Some doctors worry about risk of preterm birth from FDA-approved RSV vaccine

The FDA approved an RSV vaccine this week for pregnant women but some Arizona doctors are urging caution about getting the shot.
Published: Aug. 24, 2023 at 10:13 PM MST
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PHOENIX (3TV/CBS 5) — This week, the FDA approved the first vaccine for pregnant women to prevent RSV in their babies. RSV is a common respiratory infection that can sometimes turn serious or even deadly for infants and older adults and it causes tens of thousands of hospitalizations every year.

The FDA approved the vaccine earlier this year for people 60 years and older and now the same shot is approved for women during pregnancy. Everyone agrees it’s a good thing that there is a new measure to protect babies from this dangerous virus, but some doctors said the benefits may not outweigh the risks in certain cases.

A study shows this Pfizer vaccine reduced the risk of RSV in babies by nearly 82% 90 days after birth when given to a pregnant woman. “The idea behind it is that it will be given to the pregnant person and then they will form the antibodies that then are passed on to the baby and they will protect the baby in the first six months of life, which is the highest risk age for complications from RSV,” said Dr. Wassim Ballan, division chief of infectious diseases at Phoenix Children’s Hospital.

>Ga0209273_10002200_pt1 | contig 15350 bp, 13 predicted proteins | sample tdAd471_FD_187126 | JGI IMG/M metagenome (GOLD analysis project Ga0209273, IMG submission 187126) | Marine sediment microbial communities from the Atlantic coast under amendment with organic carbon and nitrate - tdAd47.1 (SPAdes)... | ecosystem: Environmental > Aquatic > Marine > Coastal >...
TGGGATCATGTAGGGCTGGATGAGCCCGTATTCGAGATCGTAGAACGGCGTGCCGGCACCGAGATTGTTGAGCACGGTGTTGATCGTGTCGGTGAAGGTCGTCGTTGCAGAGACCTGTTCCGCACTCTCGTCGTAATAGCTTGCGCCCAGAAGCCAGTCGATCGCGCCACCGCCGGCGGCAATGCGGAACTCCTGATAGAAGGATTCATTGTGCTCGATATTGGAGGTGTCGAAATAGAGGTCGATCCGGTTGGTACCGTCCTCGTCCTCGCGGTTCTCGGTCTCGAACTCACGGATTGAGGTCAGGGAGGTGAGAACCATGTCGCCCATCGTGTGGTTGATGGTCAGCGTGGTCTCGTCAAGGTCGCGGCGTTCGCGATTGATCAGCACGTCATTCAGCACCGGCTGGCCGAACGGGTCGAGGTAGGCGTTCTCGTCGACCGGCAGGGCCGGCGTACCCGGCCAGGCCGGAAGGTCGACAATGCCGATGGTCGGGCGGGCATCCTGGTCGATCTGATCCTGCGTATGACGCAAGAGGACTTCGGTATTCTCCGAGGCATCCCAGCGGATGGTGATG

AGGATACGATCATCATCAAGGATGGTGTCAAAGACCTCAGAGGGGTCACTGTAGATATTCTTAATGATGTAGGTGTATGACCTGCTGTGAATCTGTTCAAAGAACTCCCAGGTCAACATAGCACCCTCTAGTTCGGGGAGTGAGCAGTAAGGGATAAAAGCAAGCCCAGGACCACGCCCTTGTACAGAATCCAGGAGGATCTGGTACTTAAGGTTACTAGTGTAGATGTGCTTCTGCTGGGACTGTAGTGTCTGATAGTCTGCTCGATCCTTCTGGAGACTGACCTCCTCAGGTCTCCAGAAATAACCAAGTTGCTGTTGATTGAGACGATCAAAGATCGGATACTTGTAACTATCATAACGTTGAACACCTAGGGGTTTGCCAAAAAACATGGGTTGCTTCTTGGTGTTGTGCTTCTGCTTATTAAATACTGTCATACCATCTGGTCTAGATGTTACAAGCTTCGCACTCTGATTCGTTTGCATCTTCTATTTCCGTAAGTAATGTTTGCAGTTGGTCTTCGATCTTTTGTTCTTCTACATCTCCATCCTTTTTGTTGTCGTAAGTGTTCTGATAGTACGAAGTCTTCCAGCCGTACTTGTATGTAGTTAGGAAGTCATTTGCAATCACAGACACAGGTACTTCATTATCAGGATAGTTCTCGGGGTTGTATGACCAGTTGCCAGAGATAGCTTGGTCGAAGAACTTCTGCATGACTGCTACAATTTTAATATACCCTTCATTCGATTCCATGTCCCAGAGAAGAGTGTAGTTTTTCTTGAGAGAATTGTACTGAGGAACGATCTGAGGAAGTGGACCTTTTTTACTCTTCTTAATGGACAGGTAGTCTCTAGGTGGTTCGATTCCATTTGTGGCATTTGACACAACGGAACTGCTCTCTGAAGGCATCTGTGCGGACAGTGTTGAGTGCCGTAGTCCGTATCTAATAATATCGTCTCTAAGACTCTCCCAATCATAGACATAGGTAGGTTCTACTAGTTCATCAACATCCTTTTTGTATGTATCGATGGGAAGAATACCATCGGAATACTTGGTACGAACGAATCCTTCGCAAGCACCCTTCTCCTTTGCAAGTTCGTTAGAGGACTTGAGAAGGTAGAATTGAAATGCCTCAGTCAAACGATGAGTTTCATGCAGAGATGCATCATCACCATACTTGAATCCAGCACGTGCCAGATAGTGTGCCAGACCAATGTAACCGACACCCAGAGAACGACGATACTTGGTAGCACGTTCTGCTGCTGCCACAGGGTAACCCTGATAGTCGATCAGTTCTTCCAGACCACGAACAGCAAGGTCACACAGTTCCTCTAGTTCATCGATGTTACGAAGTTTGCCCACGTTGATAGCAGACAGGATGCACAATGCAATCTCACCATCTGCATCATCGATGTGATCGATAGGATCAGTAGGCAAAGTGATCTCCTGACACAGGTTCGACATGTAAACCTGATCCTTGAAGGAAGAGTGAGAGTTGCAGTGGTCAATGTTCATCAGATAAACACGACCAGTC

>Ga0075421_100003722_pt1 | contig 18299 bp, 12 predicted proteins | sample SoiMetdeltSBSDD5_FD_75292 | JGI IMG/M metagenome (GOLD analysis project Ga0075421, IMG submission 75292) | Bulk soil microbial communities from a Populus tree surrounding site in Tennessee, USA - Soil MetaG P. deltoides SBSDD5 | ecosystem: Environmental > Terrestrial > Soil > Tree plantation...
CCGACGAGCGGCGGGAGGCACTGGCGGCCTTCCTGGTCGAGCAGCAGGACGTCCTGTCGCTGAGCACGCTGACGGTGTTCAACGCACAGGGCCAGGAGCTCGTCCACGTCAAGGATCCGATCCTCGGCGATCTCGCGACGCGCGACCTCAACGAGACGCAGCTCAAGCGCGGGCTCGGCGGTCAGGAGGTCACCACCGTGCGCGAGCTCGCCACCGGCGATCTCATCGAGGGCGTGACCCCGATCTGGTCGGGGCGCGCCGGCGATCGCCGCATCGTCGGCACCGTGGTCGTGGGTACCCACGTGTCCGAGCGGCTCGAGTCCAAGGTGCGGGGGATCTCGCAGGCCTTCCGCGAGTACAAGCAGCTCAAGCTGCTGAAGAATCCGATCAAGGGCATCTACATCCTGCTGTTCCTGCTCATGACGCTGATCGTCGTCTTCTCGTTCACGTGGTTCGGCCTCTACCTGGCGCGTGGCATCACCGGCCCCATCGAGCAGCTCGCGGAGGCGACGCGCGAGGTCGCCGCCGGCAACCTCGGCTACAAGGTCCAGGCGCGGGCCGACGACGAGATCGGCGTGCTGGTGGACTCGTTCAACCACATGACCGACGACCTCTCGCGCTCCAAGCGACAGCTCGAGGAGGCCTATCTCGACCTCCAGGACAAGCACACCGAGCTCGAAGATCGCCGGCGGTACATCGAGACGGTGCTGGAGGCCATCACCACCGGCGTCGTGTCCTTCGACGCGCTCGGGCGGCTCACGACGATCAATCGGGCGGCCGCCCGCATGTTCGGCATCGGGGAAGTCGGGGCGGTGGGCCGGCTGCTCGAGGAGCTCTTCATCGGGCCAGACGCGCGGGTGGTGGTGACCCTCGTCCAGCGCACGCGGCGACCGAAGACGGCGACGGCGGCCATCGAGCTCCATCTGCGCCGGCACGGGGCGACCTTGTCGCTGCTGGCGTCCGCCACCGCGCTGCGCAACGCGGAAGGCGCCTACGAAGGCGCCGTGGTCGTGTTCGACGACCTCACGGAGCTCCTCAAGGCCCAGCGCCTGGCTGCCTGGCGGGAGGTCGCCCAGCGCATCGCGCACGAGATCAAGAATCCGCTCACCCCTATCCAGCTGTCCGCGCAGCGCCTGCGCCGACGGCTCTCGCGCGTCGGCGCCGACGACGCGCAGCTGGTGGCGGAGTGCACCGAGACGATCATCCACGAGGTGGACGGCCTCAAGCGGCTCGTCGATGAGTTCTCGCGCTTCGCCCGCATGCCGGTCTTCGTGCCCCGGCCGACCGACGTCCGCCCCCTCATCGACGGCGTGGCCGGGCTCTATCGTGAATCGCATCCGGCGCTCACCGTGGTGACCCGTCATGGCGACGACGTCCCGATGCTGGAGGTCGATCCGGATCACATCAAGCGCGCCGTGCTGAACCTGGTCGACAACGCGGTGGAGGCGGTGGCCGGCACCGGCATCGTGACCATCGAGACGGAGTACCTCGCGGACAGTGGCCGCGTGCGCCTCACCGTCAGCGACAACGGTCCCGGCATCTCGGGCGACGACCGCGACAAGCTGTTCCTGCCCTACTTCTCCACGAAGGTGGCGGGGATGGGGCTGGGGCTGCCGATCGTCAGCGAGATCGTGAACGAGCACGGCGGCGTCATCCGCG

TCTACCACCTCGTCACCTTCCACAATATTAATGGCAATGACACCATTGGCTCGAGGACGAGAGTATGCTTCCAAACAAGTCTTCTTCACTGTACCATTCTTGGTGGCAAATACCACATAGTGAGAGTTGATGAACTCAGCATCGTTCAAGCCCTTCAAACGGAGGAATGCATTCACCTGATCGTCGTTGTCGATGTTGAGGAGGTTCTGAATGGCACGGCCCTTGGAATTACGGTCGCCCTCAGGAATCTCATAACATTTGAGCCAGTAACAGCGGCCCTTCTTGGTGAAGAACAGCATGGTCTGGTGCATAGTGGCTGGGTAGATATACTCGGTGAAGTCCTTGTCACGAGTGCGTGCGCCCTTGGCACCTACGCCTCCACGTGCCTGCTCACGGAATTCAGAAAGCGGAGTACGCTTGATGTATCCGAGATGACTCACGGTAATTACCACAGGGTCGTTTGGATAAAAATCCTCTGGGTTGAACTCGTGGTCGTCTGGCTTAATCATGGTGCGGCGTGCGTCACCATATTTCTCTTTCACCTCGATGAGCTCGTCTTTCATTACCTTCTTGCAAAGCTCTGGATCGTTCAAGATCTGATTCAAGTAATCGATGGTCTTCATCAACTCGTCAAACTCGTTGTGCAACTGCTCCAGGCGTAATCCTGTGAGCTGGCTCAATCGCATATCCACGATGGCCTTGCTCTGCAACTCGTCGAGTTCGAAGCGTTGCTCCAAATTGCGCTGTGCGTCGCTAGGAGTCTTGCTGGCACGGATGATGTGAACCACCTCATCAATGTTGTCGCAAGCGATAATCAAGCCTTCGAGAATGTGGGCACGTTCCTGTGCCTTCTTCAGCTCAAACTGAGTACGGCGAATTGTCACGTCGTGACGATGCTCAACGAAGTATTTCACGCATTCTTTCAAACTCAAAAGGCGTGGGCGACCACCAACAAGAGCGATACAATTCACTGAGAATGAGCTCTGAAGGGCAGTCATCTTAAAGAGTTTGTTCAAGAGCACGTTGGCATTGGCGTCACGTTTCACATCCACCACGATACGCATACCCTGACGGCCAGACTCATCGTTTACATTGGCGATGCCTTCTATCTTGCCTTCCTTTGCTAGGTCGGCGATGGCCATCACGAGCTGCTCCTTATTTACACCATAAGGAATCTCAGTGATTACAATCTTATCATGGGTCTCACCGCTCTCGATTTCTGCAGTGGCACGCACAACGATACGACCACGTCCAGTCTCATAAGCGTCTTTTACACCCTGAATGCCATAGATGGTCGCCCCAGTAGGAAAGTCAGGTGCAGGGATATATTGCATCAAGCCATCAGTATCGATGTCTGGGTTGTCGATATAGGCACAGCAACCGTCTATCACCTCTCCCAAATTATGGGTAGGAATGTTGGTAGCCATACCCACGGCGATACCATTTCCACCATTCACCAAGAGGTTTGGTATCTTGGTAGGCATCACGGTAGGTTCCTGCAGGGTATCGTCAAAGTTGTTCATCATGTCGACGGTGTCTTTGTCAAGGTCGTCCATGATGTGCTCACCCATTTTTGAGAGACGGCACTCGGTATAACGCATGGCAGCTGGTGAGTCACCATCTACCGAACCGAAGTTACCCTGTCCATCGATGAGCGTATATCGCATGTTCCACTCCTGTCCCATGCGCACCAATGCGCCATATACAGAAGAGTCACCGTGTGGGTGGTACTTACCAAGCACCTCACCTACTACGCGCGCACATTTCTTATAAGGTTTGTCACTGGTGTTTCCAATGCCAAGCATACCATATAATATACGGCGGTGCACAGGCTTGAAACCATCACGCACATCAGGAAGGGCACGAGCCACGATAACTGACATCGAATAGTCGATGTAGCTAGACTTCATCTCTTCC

But that doesn’t tell the full story if you ask OBGYN Dr. Greg Marchand. “I think the FDA did let us down a little bit here. I would have liked to see stronger language in the package insert and a narrower indication,” said Dr. Marchand.

The single-dose shot is approved for use at 32 through 36 weeks of pregnancy, but Dr. Marchand said the vaccine may not be the best option for everyone. “So, any strategy you’ve got to protect those newborns from RSV is going to be a good thing, but based on the data I’ve seen from this particular vaccine and its predecessor that was produced by a different company, I do have some concerns especially about this vaccine causing pre-term labor,” said Dr. Marchand.

Dr. Marchand points to a different company, GSK, ending a similar RSV vaccine trial in pregnant women earlier this year due to an increase in pre-term births in those given the vaccine. Dr. Ballan said the Pfizer data isn’t enough to cause concern. “Even though it did show that there’s maybe a little bit more premature births in the group that got the vaccine, it was actually not that statistically significant when compared to the other group,” said Dr. Ballan.

Dr. Ballan said all pregnant women should get this vaccine to protect their children, but Dr. Marchand said this isn’t the time for what he calls cookie-cutter medicine. “Now, I’m not saying that in all cases the danger of pre-term birth is going to outweigh the danger of RSV. Of course an RSV infection in a baby is a very dangerous thing, but I’d be very worried using this across the board,” said Dr. Marchand.

The vaccine is awaiting CDC approval and the FDA is requiring further studies to assess the risk of pre-term birth. The FDA said data in Pfizer’s trial is insufficient to prove their vaccine is causing pre-term births.

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